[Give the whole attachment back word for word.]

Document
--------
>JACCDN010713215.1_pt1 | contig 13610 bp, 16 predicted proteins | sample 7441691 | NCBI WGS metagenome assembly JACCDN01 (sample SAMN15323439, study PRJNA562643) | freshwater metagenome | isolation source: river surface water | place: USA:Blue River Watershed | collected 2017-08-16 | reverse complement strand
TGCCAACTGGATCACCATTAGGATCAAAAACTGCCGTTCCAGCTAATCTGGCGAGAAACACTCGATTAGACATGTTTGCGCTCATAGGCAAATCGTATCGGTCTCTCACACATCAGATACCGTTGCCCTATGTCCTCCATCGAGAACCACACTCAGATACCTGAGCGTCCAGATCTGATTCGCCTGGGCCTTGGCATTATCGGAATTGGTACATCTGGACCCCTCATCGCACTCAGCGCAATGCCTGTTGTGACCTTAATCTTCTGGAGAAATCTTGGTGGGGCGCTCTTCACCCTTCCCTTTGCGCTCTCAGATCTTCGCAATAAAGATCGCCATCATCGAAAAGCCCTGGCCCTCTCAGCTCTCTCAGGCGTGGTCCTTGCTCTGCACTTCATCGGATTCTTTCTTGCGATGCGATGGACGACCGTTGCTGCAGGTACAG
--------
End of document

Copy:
>JACCDN010713215.1_pt1 | contig 13610 bp, 16 predicted proteins | sample 7441691 | NCBI WGS metagenome assembly JACCDN01 (sample SAMN15323439, study PRJNA562643) | freshwater metagenome | isolation source: river surface water | place: USA:Blue River Watershed | collected 2017-08-16 | reverse complement strand
TGCCAACTGGATCACCATTAGGATCAAAAACTGCCGTTCCAGCTAATCTGGCGAGAAACACTCGATTAGACATGTTTGCGCTCATAGGCAAATCGTATCGGTCTCTCACACATCAGATACCGTTGCCCTATGTCCTCCATCGAGAACCACACTCAGATACCTGAGCGTCCAGATCTGATTCGCCTGGGCCTTGGCATTATCGGAATTGGTACATCTGGACCCCTCATCGCACTCAGCGCAATGCCTGTTGTGACCTTAATCTTCTGGAGAAATCTTGGTGGGGCGCTCTTCACCCTTCCCTTTGCGCTCTCAGATCTTCGCAATAAAGATCGCCATCATCGAAAAGCCCTGGCCCTCTCAGCTCTCTCAGGCGTGGTCCTTGCTCTGCACTTCATCGGATTCTTTCTTGCGATGCGATGGACGACCGTTGCTGCAGGTACAG